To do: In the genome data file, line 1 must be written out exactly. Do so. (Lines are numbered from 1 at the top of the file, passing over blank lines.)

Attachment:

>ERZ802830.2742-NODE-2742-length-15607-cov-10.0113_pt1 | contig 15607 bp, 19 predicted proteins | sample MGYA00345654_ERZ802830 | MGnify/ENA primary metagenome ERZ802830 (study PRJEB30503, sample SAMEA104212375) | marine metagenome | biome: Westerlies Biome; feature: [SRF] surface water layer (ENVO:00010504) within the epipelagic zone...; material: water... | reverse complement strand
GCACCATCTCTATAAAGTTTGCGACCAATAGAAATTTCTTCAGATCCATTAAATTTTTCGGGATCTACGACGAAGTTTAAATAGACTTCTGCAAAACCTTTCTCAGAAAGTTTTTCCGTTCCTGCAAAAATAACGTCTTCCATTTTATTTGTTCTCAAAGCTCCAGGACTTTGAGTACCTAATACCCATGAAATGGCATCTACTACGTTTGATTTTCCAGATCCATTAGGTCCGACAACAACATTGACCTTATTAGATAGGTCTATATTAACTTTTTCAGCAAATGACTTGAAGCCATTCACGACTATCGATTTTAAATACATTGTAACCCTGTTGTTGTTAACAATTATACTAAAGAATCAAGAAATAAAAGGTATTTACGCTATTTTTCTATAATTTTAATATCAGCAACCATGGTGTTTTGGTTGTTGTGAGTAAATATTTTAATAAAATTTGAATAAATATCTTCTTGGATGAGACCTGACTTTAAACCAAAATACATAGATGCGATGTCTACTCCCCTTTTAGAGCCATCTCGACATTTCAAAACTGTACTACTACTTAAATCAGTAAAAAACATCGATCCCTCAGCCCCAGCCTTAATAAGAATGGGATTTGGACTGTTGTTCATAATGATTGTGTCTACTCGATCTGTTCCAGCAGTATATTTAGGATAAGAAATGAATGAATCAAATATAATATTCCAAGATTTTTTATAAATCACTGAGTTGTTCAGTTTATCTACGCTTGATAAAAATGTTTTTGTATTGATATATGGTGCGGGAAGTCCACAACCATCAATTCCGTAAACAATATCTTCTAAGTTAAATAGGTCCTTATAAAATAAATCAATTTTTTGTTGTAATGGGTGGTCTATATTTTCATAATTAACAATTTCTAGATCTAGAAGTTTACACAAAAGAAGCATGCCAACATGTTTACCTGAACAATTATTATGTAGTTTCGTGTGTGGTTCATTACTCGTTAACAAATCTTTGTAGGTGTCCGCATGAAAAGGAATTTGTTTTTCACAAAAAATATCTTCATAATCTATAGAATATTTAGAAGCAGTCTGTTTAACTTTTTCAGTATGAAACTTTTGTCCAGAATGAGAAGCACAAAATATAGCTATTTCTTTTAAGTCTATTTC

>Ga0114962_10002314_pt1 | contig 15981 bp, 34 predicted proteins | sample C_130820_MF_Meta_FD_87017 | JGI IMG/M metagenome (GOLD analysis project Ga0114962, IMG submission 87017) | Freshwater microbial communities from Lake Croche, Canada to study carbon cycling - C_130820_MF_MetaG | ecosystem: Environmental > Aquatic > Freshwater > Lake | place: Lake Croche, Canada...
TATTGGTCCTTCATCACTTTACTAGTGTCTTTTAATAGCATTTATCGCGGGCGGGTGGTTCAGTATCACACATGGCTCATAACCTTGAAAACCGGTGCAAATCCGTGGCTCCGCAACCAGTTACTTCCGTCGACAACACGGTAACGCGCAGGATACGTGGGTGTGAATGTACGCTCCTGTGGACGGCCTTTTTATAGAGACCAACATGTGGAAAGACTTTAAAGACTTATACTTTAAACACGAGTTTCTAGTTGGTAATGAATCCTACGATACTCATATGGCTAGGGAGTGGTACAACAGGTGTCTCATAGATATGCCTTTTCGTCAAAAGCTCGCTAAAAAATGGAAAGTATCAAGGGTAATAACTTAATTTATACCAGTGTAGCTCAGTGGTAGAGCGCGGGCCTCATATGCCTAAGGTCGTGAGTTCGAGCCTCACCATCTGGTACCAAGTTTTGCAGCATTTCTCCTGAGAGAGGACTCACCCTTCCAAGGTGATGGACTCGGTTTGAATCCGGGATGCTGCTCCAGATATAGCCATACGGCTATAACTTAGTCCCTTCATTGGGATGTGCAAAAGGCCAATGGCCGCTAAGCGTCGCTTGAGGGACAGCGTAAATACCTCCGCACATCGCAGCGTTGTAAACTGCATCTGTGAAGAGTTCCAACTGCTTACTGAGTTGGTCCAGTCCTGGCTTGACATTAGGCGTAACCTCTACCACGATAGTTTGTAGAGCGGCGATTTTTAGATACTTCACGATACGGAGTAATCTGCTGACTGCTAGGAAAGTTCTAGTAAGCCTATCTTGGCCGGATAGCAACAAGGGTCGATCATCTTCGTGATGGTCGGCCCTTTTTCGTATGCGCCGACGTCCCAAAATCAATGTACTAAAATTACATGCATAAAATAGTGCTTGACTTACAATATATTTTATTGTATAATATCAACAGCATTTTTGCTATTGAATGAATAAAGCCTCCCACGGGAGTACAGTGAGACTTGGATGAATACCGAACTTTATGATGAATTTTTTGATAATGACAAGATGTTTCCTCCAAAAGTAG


>ERZ802830.2742-NODE-2742-length-15607-cov-10.0113_pt1 | contig 15607 bp, 19 predicted proteins | sample MGYA00345654_ERZ802830 | MGnify/ENA primary metagenome ERZ802830 (study PRJEB30503, sample SAMEA104212375) | marine metagenome | biome: Westerlies Biome; feature: [SRF] surface water layer (ENVO:00010504) within the epipelagic zone...; material: water... | reverse complement strand